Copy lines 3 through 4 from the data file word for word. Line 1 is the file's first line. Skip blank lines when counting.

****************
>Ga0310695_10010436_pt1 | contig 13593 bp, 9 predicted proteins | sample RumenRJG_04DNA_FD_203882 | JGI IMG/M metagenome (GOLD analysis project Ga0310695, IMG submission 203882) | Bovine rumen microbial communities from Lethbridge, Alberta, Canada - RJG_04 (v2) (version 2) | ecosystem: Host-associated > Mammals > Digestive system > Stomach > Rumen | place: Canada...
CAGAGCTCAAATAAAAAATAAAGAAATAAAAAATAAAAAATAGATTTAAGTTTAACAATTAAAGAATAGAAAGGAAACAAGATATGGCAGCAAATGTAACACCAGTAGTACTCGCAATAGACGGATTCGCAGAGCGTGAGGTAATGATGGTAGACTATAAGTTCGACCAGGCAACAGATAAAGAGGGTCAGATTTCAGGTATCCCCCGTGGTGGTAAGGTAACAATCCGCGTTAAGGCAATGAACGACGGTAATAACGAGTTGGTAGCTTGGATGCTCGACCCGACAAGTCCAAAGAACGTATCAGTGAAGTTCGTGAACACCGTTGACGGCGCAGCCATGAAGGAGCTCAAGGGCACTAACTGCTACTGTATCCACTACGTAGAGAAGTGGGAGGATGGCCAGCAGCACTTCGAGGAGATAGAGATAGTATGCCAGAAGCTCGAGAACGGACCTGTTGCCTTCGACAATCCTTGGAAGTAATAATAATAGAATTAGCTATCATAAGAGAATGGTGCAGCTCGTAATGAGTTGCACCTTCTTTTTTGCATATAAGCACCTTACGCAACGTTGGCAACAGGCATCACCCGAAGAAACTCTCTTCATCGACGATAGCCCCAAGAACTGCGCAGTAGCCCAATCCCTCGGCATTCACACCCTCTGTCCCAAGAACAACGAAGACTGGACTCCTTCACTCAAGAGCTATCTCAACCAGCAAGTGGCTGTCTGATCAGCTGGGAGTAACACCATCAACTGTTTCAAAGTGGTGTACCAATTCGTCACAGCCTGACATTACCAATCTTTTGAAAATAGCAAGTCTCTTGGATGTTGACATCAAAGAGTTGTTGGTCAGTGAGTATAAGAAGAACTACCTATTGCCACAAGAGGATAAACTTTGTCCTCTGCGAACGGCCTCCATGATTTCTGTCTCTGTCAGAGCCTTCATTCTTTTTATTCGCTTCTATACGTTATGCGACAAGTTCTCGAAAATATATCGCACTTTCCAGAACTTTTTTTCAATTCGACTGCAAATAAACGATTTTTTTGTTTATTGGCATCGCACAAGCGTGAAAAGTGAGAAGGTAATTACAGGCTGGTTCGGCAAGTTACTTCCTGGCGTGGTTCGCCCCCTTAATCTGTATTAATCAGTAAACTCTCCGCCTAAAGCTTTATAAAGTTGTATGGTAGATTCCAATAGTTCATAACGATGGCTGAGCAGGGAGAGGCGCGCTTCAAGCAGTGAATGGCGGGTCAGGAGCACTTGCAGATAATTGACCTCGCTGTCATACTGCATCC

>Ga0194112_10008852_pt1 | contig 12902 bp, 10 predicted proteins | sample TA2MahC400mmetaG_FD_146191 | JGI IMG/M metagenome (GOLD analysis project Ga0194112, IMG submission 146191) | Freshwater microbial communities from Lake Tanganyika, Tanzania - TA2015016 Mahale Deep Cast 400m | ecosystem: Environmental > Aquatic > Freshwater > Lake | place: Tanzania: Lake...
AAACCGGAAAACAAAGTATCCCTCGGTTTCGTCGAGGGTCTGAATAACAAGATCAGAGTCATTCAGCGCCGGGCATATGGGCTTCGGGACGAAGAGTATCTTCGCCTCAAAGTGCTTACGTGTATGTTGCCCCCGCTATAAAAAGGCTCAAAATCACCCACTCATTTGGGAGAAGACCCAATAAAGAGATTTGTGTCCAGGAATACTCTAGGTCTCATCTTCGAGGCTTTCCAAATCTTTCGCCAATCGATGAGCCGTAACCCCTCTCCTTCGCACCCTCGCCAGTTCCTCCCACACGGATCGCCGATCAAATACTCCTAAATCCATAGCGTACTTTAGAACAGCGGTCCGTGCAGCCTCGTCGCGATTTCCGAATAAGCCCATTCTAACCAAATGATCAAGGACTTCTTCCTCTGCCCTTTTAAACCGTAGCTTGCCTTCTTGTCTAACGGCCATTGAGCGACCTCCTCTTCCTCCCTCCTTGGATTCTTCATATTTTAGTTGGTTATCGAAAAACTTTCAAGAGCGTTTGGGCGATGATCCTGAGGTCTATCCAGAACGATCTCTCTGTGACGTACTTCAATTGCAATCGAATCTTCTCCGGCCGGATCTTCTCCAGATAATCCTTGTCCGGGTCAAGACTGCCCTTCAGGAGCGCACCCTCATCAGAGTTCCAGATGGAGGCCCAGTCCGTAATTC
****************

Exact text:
>Ga0194112_10008852_pt1 | contig 12902 bp, 10 predicted proteins | sample TA2MahC400mmetaG_FD_146191 | JGI IMG/M metagenome (GOLD analysis project Ga0194112, IMG submission 146191) | Freshwater microbial communities from Lake Tanganyika, Tanzania - TA2015016 Mahale Deep Cast 400m | ecosystem: Environmental > Aquatic > Freshwater > Lake | place: Tanzania: Lake...
AAACCGGAAAACAAAGTATCCCTCGGTTTCGTCGAGGGTCTGAATAACAAGATCAGAGTCATTCAGCGCCGGGCATATGGGCTTCGGGACGAAGAGTATCTTCGCCTCAAAGTGCTTACGTGTATGTTGCCCCCGCTATAAAAAGGCTCAAAATCACCCACTCATTTGGGAGAAGACCCAATAAAGAGATTTGTGTCCAGGAATACTCTAGGTCTCATCTTCGAGGCTTTCCAAATCTTTCGCCAATCGATGAGCCGTAACCCCTCTCCTTCGCACCCTCGCCAGTTCCTCCCACACGGATCGCCGATCAAATACTCCTAAATCCATAGCGTACTTTAGAACAGCGGTCCGTGCAGCCTCGTCGCGATTTCCGAATAAGCCCATTCTAACCAAATGATCAAGGACTTCTTCCTCTGCCCTTTTAAACCGTAGCTTGCCTTCTTGTCTAACGGCCATTGAGCGACCTCCTCTTCCTCCCTCCTTGGATTCTTCATATTTTAGTTGGTTATCGAAAAACTTTCAAGAGCGTTTGGGCGATGATCCTGAGGTCTATCCAGAACGATCTCTCTGTGACGTACTTCAATTGCAATCGAATCTTCTCCGGCCGGATCTTCTCCAGATAATCCTTGTCCGGGTCAAGACTGCCCTTCAGGAGCGCACCCTCATCAGAGTTCCAGATGGAGGCCCAGTCCGTAATTC